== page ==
Love is a small word that can mean many things to different people. What love looks like for one family may be completely different from another family. How a parent shows love to one child can be very different from how they show it to their other children. To understand what love means to your family, you can think about what each person’s love language is. A love language is simply how we prefer to receive love.
There are five love languages: words of affirmation, acts of service, receiving gifts, quality time, and physical touch. First, words of affirmation are simply saying supportive things. For instance, encouraging your child that fell off his bike: “I know that learning to ride a bike is hard, but you can do it.” If your child’s love language is acts of service, which refers to doing something helpful, you can actively teach your child how to ride a bike and running next to them as they peddle down the street can be a sign of love. Many children and people see love as receiving gifts. Giving your child a gift for learning how to ride his bike, like a new nametag for the bike. The love language that builds children’s brains is quality time, which refers to spending time together and is usually in combination with other love languages such as words of affirmation. Doing an activity that you both enjoy or just relaxing together are quality times. Finally, physical touch has been shown to activate calming chemicals in the brain, which can reduce stress and improve mood. Giving your child a hug or a high five can show love in a way that can be felt physically.
In showing love to children and other family members, we must understand and respect the other person’s love language and remember that sometimes people have more than one love language. Some children prefer physical touch and quality time, while others may prefer words of affirmation. Pay attention to what your child’s love language is in order to show love daily that is meaningful for them. Wishing you and your family a life of love.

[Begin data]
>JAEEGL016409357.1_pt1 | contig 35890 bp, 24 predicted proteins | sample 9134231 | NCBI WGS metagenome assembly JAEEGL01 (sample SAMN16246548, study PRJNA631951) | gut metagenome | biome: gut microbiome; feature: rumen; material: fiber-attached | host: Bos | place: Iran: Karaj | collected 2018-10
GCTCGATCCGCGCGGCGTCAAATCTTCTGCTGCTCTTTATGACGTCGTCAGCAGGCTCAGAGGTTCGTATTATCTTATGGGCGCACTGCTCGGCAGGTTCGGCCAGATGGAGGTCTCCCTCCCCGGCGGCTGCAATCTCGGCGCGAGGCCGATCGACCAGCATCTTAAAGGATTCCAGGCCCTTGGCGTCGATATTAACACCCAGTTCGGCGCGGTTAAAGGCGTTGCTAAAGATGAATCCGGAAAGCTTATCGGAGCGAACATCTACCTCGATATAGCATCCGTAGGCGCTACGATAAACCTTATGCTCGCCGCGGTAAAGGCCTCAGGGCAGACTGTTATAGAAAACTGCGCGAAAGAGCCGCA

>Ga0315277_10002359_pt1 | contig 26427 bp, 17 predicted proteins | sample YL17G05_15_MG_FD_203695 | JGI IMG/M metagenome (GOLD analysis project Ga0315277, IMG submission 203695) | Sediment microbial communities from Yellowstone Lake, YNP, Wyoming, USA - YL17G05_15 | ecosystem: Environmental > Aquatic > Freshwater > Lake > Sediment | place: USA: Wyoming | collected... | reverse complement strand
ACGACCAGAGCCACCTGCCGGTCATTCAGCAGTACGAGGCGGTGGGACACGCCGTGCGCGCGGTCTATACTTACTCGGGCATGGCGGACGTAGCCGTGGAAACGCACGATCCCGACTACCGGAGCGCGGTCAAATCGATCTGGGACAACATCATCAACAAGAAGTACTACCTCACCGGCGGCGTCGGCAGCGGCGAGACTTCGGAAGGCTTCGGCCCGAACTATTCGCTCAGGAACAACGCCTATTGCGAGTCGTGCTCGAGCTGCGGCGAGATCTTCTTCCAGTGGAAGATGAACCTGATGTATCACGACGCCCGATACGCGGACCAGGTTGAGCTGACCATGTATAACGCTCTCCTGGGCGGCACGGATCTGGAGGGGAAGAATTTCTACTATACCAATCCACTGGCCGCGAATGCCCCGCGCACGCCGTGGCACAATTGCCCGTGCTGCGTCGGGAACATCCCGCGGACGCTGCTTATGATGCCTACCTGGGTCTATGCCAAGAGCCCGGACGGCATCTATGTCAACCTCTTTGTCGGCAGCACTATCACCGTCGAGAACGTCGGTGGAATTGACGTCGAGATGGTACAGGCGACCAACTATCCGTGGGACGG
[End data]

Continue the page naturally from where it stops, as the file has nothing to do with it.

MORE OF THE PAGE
Monet Somerville, MS
Monet received her Bachelor’s of Arts in Psychology from North Carolina Wesleyan College. She then went on to receive her Master’s in Science in Psychology with a Concentration in Child and Adolescent Development from Capella University. She is currently pursuing her PhD in Developmental Psychology with a Concentration in Child and Adolescent Development. Monet is also a licensed Trust Based Relational Intervention Practitioner.
Prior to working to The Parenting Center, Monet worked as a Case Manager in a residential facility for adolescent girls who were in foster care but were unable to be placed in a foster home. She also taught foster parents about child development and the impacts that positive parenting can make on a child.